- August 3, 1920
- 6' 2"
- 195 lbs
- Major League Debut:
- 9-09-1941 with CLE
This superb defensive catcher spent more than a decade as a Cleveland regular, catching 20-game winners Feller, Lemon, Wynn, Garcia, Score, and Bearden. Although he hit 14 home runs in both 1948 and 1950, he never had a batting average higher than .249. But Cleveland fans never booed the likable Hegan, no matter how low his average dropped. Appearing in five All Star games. As testament to his defensive skills, he never once appeared at any position but catcher in his major league career.
As Bill Dickey commented, "When you can catch like Hegan, you don't have to hit." Lithe, quick, and graceful, the durable Hegan was artful on pop-ups and balls in the dirt and was respected by baserunners. He received much of the credit for Cleveland's pitching success; fellow catcher Joe Tipton said, "Hitters who strike out against the Indians cuss Hegan."
Born in Lynn, Massachusetts, Hegan was drafted as an amateur free agent by the Cleveland Indians in 1938. He made his major league debut with the Indians in 1941. Hegan made his big league debut with the Cleveland Indians in 1941. Rollie Hemsley was the Indians first-string catcher that season. Hegan hit .319 in 16 games, by far the highest batting average of his major league career. After appearing in 68 more games in 1942, he went into the Coast Guard for the rest of the war.
Coming back in 1946, he was the first string catcher for the Indians from then till 1956. Not only a fast catcher who quickly reached bunts and pop-ups, he also was seen as a wizard for calling pitches. Opposing catcher Joe Tipton said: "Hitters who strike out against the Indians cuss Hegan."
When Hegan returned in 1946 he became the Indians regular starting catcher replacing Frankie Hayes. In his second season back after the war, Hegan was recognized as one of the top catchers in the American League when, he was selected as a reserve in the 1947 All-Star Game. He had his best season offensively in 1948, posting a .248 batting average along with 14 home runs and 61 runs batted in, as the Indians finished the season tied for first place with the Boston Red Sox.
After defeating the Red Sox in a one-game playoff, the Indians went on to defeat the Boston Braves in the 1948 World Series. Despite his low batting average, Hegan ended the season ranked in 19th place in the 1948 American League Most Valuable Player Award voting, due in part to his handling of the Indians' pitching staff which led the league in winning percentage, shutouts and in earned run average.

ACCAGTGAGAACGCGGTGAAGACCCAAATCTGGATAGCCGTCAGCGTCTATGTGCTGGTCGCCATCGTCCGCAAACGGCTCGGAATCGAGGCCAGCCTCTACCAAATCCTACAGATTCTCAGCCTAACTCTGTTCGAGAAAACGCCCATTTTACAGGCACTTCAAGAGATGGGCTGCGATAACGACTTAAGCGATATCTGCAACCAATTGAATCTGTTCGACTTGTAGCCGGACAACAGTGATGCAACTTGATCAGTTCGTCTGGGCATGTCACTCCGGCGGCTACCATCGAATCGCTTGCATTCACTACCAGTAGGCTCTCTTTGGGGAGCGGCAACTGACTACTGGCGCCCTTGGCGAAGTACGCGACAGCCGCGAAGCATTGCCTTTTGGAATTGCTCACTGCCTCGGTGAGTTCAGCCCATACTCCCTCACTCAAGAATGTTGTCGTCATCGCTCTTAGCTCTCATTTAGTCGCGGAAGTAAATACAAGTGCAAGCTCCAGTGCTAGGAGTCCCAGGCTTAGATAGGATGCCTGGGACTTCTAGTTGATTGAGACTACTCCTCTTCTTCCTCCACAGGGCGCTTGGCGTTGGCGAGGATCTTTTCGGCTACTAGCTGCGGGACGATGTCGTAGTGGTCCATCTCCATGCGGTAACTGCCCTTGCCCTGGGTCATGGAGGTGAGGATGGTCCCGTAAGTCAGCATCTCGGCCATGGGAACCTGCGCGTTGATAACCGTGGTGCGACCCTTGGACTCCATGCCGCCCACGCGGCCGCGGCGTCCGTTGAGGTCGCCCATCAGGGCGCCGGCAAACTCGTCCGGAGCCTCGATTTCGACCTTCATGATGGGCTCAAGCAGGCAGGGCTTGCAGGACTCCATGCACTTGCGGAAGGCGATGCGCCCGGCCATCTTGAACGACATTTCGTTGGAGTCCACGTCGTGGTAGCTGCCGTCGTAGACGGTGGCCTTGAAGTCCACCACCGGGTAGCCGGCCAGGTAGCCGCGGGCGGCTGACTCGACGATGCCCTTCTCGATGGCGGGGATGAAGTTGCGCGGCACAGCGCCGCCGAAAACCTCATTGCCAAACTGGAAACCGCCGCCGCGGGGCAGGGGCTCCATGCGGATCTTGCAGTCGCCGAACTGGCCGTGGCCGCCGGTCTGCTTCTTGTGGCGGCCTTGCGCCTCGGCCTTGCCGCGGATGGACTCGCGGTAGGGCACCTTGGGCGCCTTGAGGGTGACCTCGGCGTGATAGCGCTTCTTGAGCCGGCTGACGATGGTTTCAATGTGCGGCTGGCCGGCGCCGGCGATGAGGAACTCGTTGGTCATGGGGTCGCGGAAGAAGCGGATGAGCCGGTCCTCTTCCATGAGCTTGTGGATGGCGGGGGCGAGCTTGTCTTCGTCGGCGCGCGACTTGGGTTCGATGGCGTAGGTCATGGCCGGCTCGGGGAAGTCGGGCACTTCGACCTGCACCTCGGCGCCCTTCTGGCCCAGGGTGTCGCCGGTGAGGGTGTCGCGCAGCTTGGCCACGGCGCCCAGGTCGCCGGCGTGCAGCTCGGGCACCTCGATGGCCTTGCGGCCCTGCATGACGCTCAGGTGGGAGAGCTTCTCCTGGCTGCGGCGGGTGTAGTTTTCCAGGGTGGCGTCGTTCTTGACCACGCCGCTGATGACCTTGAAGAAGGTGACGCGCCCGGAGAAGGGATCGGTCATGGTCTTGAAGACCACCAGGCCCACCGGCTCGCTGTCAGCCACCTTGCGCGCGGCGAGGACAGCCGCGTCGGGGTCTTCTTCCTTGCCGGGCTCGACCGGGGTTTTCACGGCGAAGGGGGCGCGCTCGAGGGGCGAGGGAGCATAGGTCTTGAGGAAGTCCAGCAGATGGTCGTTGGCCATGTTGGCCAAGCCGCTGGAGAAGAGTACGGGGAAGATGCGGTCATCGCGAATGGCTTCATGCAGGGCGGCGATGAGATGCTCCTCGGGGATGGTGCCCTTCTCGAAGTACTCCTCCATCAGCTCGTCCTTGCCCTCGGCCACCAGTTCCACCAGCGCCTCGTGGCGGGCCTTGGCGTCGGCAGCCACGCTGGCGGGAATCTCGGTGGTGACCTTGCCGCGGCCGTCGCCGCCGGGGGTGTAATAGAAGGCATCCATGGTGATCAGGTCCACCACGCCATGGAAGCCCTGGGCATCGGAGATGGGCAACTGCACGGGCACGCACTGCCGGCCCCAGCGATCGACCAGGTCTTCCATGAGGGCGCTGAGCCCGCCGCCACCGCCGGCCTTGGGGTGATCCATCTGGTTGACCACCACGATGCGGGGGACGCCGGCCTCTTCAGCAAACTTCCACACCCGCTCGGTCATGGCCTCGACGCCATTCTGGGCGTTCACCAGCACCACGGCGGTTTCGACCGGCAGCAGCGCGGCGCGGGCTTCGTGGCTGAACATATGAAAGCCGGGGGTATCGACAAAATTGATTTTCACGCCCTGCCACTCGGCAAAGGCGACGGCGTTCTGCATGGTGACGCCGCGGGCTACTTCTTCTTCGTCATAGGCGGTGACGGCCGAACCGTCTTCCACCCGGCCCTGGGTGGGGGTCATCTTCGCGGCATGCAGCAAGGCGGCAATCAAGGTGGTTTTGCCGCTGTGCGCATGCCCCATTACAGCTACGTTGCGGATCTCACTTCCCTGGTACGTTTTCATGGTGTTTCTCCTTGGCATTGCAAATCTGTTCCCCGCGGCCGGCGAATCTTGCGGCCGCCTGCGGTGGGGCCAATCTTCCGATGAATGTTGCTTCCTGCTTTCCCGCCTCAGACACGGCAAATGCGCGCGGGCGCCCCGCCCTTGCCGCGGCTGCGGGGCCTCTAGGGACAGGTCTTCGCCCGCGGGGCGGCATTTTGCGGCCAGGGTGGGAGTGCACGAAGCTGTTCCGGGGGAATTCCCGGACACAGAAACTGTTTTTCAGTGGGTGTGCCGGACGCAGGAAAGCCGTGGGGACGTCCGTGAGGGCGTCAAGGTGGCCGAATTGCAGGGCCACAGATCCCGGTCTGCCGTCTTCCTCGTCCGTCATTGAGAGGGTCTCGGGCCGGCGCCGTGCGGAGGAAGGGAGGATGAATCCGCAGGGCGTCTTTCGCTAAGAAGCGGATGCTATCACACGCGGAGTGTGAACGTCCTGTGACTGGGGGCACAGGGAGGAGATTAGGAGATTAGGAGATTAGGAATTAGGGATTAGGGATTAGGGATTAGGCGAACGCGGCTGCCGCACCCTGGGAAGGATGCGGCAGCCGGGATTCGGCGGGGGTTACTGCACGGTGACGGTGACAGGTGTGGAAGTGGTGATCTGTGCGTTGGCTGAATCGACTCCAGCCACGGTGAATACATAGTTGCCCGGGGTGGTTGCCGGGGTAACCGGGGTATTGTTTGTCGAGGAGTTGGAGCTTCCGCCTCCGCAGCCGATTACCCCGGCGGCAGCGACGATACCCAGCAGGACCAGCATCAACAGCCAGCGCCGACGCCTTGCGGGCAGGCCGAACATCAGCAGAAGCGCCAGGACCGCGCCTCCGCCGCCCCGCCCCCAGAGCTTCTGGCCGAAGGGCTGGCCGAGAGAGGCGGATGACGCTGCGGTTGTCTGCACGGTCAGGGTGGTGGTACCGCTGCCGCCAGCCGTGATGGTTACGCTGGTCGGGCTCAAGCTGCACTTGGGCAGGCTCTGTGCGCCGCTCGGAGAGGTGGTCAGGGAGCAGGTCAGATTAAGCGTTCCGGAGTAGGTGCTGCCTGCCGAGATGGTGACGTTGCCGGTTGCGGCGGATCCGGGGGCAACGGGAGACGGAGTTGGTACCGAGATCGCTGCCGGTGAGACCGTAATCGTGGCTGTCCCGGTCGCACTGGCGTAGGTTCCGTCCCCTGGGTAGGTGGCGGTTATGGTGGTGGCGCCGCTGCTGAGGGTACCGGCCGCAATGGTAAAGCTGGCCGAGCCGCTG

Hegan's pitch-calling skills continued to be made evident as, the Indian's pitching staff would lead the American League in earned run average every year from 1948 to 1951. In 1951 and 1952, the Indians' pitching staff would have three twenty-game winning pitchers. Cleveland pitchers gave Hegan credit for part of their success. Cleveland Indian Hall of Fame pitcher Bob Feller was quoted as saying,"He was one of the best defensive catchers in baseball history. Jim called a good game. We disagreed rarely. Jim was very good at keeping pitchers calm". Another Hall of Fame pitcher, Bob Lemon said of Hegan, "When I first started pitching, I used to shake him off sometimes. Invariably, they'd get a hit. So I stopped shaking him off".
In 1954, Hegan would again lead the Indians' pitching staff to the lowest earned run average in the league and committed only 4 errors in 137 games played as, the Indians won the American League pennant with a then-record 111 victories in a 154-game season. The Indians would eventually lose to the New York Giants in the 1954 World Series. Hegan would once again guide the Indians' pitching staff to the league's lowest earned run average in 1956 as, the Indians boasted three twenty-game winning pitchers for the third time during his career.
After the 1957 season, Hegan was traded to the Detroit Tigers. He was traded several more times before ending his playing career with the Chicago Cubs in 1960 at the age of 39.
He was the catcher on the great 1954 Cleveland Indians team that won 111 games. The Indians pitching staff had a 2.78 ERA, while the league as a whole had a 3.72.
Hegan caught no-hitters by Don Black (7/10/1947), Bob Lemon (6/30/1948), and Bob Feller (7/1/1951). His catching was a key to the Indians' 1948 and 1954 pennants. When he retired in 1960, his 1,629 games caught was seventh on the all-time list.
After his playing career ended, he was a New York Yankees coach from 1960 to 1973. He spent 1974 to 1978 on the Detroit Tigers coaching staff before rejoining the Yankees as a coach for two more seasons. He later spent time as a scout.
He was the father of Mike Hegan.
He once wrote a book called Jim Hegan's Secrets of Catching. In 1949 Popular Mechanics magazine interviewed Hegan regarding the secrets of pitching. Hegan said "speed and control" were the key assets of a good pitcher.
Jim Hegan Quotes:
"As far as I'm concerned, you start and end any discussion of catchers with Jim Hegan." - Birdie Tebbetts
"In a tight spot, you always went with Jim's call," - Herb Score
"[Hegan] was the best defensive catcher I ever had." - Bob Feller
"When you can catch like Hegan, you don't have to hit." - Bill Dickey